SHEA: There is no language or assembly without a broader understanding of context. Languages are relevant only insofar as they relate and don’t relate to various contexts. Understanding or recognizing the colloquialisms of different contexts helps one to communicate between contexts, reinforce the conventions of a context in-and-of itself, or deliberately manipulate a context. Merely giving precedence to the cues of context when it comes to an assembly like ours makes one’s style and language seem self-contextualized. Ideally we would like to have a more universally-contextualized context where we are not performing based on our sole language development. The context really speaks for itself.
There’s a rehearsal scheduled for 2:34; the actual levitation won’t begin until 3:35. Is there any significance to the 2:34 rehearsal time?
SHEA: I love this idea of setting up arbitrary parameters, and finding your noble way through these parameters like some sort of obstacle course. I am also inspired by the Oulipo writers collective in this way…sometimes by saying things within the guise of a new restriction its possible to more accurately define what you mean, and add more clarity and depth to a statement than you can by simply sticking to your common intuitive program.
What is your connection to the DIY scene in north Brooklyn?
MOTTEL: Talibam! has been performing in North Brooklyn and throughout New York City since 2003. If you haven’t caught us yet because you only get your news and music information from websites that promote bands hyped primarily through PR payola indie corporate pop then maybe you’ve missed out. It’s time to catch up! We’ve put out five studio albums, numerous tapes, vinyl, live recording editions…[We] produce our own YouTube channel, [have] performed with famed choreographer Karole Armitage internationally and collaborated with Japanese fluxist artist Yasunao Tone at the Museum of Modern Art in 2013, [and have] a new record with him coming out soon on German label Karl Records.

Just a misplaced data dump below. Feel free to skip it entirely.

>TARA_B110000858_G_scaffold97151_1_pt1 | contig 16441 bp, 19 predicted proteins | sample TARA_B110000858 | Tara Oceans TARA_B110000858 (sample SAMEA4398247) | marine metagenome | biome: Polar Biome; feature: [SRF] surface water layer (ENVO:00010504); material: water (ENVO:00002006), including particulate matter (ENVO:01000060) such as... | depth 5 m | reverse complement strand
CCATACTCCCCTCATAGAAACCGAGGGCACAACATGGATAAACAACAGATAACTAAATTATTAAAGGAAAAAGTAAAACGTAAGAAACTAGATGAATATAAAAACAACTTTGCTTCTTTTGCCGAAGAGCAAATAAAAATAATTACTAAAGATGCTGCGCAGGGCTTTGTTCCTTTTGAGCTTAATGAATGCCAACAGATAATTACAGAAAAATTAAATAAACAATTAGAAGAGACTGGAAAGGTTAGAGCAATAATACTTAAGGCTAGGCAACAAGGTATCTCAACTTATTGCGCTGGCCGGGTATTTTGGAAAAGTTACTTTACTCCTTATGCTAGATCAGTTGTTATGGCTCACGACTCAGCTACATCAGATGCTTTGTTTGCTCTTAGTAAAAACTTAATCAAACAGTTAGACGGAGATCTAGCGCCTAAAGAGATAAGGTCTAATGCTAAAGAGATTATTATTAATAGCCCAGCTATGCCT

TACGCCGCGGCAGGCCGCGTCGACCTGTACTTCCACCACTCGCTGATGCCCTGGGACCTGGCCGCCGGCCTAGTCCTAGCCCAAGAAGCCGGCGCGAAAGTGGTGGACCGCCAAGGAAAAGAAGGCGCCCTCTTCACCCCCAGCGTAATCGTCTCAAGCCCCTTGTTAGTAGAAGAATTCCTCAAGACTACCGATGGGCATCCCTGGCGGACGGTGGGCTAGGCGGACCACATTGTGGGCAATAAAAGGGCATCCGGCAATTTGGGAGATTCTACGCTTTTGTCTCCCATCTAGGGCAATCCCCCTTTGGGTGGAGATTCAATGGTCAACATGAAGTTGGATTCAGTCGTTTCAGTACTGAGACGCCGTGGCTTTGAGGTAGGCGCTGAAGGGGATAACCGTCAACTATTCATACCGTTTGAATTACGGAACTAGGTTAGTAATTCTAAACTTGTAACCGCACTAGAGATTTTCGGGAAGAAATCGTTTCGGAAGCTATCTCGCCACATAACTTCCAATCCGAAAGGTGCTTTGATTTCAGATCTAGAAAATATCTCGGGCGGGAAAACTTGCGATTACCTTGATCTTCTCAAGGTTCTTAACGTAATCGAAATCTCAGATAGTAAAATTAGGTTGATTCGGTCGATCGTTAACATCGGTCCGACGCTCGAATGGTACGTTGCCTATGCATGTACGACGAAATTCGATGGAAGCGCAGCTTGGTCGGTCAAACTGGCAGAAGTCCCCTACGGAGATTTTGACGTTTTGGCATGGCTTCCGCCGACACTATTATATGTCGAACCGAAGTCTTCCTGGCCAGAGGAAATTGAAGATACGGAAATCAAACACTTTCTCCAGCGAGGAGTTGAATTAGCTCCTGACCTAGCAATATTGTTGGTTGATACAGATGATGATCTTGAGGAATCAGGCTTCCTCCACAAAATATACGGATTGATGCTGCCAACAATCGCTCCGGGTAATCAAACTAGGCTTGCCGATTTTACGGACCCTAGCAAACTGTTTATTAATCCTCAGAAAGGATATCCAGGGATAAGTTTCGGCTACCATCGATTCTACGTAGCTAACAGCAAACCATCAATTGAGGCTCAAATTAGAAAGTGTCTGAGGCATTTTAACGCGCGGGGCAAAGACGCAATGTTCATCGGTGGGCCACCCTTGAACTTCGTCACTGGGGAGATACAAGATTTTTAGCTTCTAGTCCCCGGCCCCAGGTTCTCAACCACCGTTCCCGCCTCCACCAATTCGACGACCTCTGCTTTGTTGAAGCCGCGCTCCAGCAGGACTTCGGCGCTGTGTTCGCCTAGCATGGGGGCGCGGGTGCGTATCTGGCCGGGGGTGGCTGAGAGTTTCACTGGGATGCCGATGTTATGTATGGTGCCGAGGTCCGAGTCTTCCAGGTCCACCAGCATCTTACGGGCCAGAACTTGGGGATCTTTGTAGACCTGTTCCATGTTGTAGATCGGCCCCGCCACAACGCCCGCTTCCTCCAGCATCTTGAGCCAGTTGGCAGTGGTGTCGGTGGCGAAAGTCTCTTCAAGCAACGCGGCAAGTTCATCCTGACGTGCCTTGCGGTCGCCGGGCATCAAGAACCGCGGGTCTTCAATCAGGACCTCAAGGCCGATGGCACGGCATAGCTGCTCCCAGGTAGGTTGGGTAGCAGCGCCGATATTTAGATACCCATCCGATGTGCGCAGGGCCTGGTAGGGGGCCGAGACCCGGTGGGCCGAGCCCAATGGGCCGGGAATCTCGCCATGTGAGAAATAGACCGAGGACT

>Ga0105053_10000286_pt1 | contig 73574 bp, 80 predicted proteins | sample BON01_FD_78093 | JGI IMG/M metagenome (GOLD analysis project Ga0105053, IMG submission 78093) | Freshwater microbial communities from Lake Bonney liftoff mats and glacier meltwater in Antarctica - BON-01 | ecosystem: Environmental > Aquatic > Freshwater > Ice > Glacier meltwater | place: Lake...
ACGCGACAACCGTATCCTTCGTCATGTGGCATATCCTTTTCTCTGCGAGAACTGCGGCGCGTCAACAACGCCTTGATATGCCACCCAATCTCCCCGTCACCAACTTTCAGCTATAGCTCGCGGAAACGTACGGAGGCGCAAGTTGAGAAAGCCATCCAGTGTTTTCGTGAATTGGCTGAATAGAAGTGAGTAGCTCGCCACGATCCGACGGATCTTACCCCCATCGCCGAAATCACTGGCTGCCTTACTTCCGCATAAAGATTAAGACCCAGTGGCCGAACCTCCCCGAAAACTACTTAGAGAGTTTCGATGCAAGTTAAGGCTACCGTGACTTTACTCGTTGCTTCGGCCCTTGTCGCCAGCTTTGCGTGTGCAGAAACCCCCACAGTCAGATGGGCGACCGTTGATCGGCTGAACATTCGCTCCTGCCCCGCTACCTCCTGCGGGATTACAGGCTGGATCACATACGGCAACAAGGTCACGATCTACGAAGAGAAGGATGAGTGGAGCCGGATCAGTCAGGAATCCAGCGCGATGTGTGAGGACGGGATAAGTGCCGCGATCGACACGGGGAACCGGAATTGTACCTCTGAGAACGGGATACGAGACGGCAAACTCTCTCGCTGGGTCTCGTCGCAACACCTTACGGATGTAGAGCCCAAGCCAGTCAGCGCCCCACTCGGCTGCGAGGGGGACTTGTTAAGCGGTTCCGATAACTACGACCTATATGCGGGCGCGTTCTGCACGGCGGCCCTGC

What has Vice had to say about this?
SHEA: I believe they might ask, “Can teleology surmount the demons of technology?”
Short of actually depositing Vice HQ in the river, what’s the optimal outcome of this action?
MOTTEL: I’m optimistic about the opportunity for levitation! But short of that, if this can bring forth a proper dialogue between Vice and the multiple communities that have been displaced, that would be a great thing. The reality is that playing at Gasslands or Death by Audio, while hip and cool, was not a sustainable opportunity to be a working professional artist in New York City. Vice has the means, the monies, the tax breaks from the city, and now the space to create the vibrant community that they have become so famous for promoting in so-called underground subcultural realms. It’s time [for] the long term communities of Williamsburg and New York City to have space, training facilities, educational resources, and funded performance and creative incubation space within the new Vice building. Seems reasonable to me, and if this action can facilitate it, so be it.
SHEA: Well, once we get beyond the emotional fervor that is associated with the pursuit of truth and the consequence of not finding it, the emotions might disappear because they can be objectively seen as inhibitions that are unnecessary.
Follow Phillip Pantuso on Twitter @phillippantuso.